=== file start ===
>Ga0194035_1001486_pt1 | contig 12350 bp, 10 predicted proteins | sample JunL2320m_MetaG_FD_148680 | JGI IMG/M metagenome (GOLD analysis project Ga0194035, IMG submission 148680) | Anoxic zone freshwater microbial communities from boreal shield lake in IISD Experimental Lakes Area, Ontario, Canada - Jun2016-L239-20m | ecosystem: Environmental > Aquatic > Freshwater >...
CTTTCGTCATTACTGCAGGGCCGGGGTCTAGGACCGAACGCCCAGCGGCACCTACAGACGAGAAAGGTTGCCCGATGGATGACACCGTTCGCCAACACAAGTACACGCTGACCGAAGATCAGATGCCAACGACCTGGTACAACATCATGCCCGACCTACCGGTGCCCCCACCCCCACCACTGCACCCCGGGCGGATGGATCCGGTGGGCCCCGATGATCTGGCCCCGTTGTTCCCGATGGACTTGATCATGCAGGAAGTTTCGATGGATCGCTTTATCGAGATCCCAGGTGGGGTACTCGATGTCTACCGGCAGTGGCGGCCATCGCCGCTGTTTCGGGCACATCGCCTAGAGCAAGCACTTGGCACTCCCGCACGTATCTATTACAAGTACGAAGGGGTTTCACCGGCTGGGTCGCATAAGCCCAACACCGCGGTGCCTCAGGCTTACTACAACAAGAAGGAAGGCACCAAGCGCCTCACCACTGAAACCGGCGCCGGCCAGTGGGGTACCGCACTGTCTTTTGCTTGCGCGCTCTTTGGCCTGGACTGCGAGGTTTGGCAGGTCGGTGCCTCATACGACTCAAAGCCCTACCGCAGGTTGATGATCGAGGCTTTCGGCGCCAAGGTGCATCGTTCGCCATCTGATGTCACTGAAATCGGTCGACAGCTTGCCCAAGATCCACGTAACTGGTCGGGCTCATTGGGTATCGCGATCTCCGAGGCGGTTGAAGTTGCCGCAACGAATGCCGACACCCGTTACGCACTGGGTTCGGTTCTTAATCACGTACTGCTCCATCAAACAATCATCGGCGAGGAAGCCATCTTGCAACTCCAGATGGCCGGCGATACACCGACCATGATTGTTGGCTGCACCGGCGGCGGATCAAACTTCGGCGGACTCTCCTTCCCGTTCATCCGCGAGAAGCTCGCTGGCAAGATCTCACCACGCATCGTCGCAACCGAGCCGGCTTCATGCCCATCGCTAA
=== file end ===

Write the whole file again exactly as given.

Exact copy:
>Ga0194035_1001486_pt1 | contig 12350 bp, 10 predicted proteins | sample JunL2320m_MetaG_FD_148680 | JGI IMG/M metagenome (GOLD analysis project Ga0194035, IMG submission 148680) | Anoxic zone freshwater microbial communities from boreal shield lake in IISD Experimental Lakes Area, Ontario, Canada - Jun2016-L239-20m | ecosystem: Environmental > Aquatic > Freshwater >...
CTTTCGTCATTACTGCAGGGCCGGGGTCTAGGACCGAACGCCCAGCGGCACCTACAGACGAGAAAGGTTGCCCGATGGATGACACCGTTCGCCAACACAAGTACACGCTGACCGAAGATCAGATGCCAACGACCTGGTACAACATCATGCCCGACCTACCGGTGCCCCCACCCCCACCACTGCACCCCGGGCGGATGGATCCGGTGGGCCCCGATGATCTGGCCCCGTTGTTCCCGATGGACTTGATCATGCAGGAAGTTTCGATGGATCGCTTTATCGAGATCCCAGGTGGGGTACTCGATGTCTACCGGCAGTGGCGGCCATCGCCGCTGTTTCGGGCACATCGCCTAGAGCAAGCACTTGGCACTCCCGCACGTATCTATTACAAGTACGAAGGGGTTTCACCGGCTGGGTCGCATAAGCCCAACACCGCGGTGCCTCAGGCTTACTACAACAAGAAGGAAGGCACCAAGCGCCTCACCACTGAAACCGGCGCCGGCCAGTGGGGTACCGCACTGTCTTTTGCTTGCGCGCTCTTTGGCCTGGACTGCGAGGTTTGGCAGGTCGGTGCCTCATACGACTCAAAGCCCTACCGCAGGTTGATGATCGAGGCTTTCGGCGCCAAGGTGCATCGTTCGCCATCTGATGTCACTGAAATCGGTCGACAGCTTGCCCAAGATCCACGTAACTGGTCGGGCTCATTGGGTATCGCGATCTCCGAGGCGGTTGAAGTTGCCGCAACGAATGCCGACACCCGTTACGCACTGGGTTCGGTTCTTAATCACGTACTGCTCCATCAAACAATCATCGGCGAGGAAGCCATCTTGCAACTCCAGATGGCCGGCGATACACCGACCATGATTGTTGGCTGCACCGGCGGCGGATCAAACTTCGGCGGACTCTCCTTCCCGTTCATCCGCGAGAAGCTCGCTGGCAAGATCTCACCACGCATCGTCGCAACCGAGCCGGCTTCATGCCCATCGCTAA